LITTLE ROCK — The incentives Arkansas is offering Big River Steel to build a $1.1 billion steel plant in Mississippi County do not come with any requirements of racial diversity in hiring for the mill, and including such a requirement likely would kill the deal, the director of the Arkansas Economic Development Commission told the Legislative Black Caucus on Monday.
Gov. Mike Beebe is asking the Legislature to approve a $125 million bond issue, to be issued under the authority of Amendment 82, for the project. The project is expected to create 525 jobs at an average annual pay of $75,000.
AEDC Director Grant Tennille gave a presentation on the project Monday to the Black Caucus. Sen. Linda Chesterfield, D-Little Rock, asked Tennille whether Big River Steel would be expected to hire a employee force reflective of the local population. The proposed mill would be built outside Osceola, which has a population that is 53.9 percent black.
“There is nothing in the deal that requires it now, and I believe, if it’s the pleasure of the Legislature to try and amend the deal — it is absolutely your prerogative under Amendment 82 — sitting here right now I will tell you I believe that that will cause the deal to crater and they’ll take it to another state,” Tennille said.
Tennille said he was not saying that the company did not want to hire blacks, but that adding any new restrictions to the deal likely would prompt the company to go to another state that did not impose such restrictions.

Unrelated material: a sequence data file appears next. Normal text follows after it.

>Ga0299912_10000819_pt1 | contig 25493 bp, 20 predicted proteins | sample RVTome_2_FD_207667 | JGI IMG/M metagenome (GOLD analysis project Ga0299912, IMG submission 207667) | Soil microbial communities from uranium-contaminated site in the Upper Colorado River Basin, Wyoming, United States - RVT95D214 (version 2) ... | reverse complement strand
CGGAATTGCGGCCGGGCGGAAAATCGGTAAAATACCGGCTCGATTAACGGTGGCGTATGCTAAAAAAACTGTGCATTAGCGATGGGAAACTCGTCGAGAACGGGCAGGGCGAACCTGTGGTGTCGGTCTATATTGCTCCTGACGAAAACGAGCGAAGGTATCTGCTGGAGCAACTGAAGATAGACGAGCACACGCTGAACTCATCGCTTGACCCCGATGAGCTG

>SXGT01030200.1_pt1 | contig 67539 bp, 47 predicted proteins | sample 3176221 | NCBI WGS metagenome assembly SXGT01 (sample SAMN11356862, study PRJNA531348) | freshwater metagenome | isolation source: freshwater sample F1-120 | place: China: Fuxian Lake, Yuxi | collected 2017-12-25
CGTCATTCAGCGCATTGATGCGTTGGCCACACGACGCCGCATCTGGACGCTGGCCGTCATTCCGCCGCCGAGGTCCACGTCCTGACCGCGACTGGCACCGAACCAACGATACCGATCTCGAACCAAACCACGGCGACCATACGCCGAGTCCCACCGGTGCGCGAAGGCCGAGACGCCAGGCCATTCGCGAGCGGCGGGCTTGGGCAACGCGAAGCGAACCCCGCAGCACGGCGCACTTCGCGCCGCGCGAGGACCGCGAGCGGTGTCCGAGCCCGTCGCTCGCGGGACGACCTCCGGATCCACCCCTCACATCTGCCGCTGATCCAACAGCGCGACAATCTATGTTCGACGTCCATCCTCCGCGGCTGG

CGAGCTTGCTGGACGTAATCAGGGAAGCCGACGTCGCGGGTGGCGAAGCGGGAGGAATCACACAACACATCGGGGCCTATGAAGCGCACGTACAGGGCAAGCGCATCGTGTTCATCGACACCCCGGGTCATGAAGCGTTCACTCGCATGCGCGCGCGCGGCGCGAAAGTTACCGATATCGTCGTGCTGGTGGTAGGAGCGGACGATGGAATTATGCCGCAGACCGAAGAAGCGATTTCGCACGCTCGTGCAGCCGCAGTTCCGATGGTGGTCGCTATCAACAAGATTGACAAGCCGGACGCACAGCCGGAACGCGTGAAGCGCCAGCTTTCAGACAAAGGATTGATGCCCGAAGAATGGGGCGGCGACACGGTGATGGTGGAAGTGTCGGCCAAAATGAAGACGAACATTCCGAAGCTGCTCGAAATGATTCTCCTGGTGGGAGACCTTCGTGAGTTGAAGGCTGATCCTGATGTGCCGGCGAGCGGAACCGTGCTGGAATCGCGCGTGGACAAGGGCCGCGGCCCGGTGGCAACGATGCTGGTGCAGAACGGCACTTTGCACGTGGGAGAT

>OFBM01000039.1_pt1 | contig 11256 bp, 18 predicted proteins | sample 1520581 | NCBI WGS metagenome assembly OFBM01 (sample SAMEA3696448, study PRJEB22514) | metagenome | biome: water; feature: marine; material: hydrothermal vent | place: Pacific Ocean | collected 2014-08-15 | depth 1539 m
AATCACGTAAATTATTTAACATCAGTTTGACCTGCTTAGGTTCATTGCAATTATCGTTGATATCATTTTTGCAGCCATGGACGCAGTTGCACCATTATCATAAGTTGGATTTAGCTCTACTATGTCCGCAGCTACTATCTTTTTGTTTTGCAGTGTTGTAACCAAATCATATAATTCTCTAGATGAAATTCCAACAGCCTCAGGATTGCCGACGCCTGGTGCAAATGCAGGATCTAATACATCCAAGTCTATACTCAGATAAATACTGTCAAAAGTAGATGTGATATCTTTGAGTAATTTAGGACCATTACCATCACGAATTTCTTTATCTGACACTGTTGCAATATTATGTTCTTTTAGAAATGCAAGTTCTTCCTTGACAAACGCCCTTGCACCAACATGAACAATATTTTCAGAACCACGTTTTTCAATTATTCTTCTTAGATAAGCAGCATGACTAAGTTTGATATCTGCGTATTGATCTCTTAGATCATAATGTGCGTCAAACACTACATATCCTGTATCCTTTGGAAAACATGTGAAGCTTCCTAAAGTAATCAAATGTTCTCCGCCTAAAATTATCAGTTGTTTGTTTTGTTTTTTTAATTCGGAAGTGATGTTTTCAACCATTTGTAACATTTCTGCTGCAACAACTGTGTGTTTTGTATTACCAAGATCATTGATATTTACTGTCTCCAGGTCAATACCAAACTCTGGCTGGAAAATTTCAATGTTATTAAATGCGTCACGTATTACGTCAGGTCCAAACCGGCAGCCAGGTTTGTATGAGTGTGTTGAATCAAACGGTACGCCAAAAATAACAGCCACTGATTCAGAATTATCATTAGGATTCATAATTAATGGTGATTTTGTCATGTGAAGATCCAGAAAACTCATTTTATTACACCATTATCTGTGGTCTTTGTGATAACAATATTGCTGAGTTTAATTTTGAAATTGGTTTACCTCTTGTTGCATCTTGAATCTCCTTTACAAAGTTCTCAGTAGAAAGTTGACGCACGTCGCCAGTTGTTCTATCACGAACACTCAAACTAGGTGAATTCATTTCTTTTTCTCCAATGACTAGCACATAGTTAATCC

Several members voiced frustration with Tennille’s answer. Rep. John Walker, D-Little Rock, asked Tennille if any blacks had been involved in the early stages of negotiating the deal with Big River Steel.
“I don’t know what we can do to get change unless there can be some representation on the front end at the table from people representing this caucus,” Walker said.
Tennille said when companies are negotiating with states, “they are extremely specific about who’s allowed to be in the room, who’s allowed to know what’s going on.”
Rep. Reginald Murdock, D-Marianna, asked how the project would benefit the people of eastern Arkansas. Tennille said that whoever the plant hires, the area will benefit.
“The perfect example might be, the property taxes collected in Mississippi County are getting ready to increase enormously. Those tax dollars will be spent on schools. Those schools will benefit everybody who has a school-age child in Mississippi County,” he said.
The caucus did not take a position on the proposal.